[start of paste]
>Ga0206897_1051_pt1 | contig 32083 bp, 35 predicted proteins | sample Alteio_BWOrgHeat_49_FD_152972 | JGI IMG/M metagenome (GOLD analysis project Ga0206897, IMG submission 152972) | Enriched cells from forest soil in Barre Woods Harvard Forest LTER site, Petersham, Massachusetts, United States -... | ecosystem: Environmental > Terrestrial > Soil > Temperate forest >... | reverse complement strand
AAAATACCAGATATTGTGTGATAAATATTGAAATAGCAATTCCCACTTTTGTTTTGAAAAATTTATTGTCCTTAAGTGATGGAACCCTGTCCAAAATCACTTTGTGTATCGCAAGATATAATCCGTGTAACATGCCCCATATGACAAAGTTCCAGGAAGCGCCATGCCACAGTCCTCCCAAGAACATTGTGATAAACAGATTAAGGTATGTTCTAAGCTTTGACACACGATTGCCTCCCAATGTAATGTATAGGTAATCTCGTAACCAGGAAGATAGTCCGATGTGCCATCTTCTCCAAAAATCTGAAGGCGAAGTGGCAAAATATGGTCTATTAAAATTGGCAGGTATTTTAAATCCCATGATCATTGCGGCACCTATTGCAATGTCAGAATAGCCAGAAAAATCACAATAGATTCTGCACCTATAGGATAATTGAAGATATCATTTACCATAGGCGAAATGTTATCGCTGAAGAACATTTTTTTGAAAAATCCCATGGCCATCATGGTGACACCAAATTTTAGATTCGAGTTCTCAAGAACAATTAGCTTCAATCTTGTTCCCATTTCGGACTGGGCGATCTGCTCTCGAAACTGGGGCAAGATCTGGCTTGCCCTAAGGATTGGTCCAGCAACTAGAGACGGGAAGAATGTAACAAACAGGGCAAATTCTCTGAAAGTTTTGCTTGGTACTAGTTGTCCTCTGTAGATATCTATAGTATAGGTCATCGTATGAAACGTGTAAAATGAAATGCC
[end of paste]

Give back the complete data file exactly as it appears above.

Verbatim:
>Ga0206897_1051_pt1 | contig 32083 bp, 35 predicted proteins | sample Alteio_BWOrgHeat_49_FD_152972 | JGI IMG/M metagenome (GOLD analysis project Ga0206897, IMG submission 152972) | Enriched cells from forest soil in Barre Woods Harvard Forest LTER site, Petersham, Massachusetts, United States -... | ecosystem: Environmental > Terrestrial > Soil > Temperate forest >... | reverse complement strand
AAAATACCAGATATTGTGTGATAAATATTGAAATAGCAATTCCCACTTTTGTTTTGAAAAATTTATTGTCCTTAAGTGATGGAACCCTGTCCAAAATCACTTTGTGTATCGCAAGATATAATCCGTGTAACATGCCCCATATGACAAAGTTCCAGGAAGCGCCATGCCACAGTCCTCCCAAGAACATTGTGATAAACAGATTAAGGTATGTTCTAAGCTTTGACACACGATTGCCTCCCAATGTAATGTATAGGTAATCTCGTAACCAGGAAGATAGTCCGATGTGCCATCTTCTCCAAAAATCTGAAGGCGAAGTGGCAAAATATGGTCTATTAAAATTGGCAGGTATTTTAAATCCCATGATCATTGCGGCACCTATTGCAATGTCAGAATAGCCAGAAAAATCACAATAGATTCTGCACCTATAGGATAATTGAAGATATCATTTACCATAGGCGAAATGTTATCGCTGAAGAACATTTTTTTGAAAAATCCCATGGCCATCATGGTGACACCAAATTTTAGATTCGAGTTCTCAAGAACAATTAGCTTCAATCTTGTTCCCATTTCGGACTGGGCGATCTGCTCTCGAAACTGGGGCAAGATCTGGCTTGCCCTAAGGATTGGTCCAGCAACTAGAGACGGGAAGAATGTAACAAACAGGGCAAATTCTCTGAAAGTTTTGCTTGGTACTAGTTGTCCTCTGTAGATATCTATAGTATAGGTCATCGTATGAAACGTGTAAAATGAAATGCC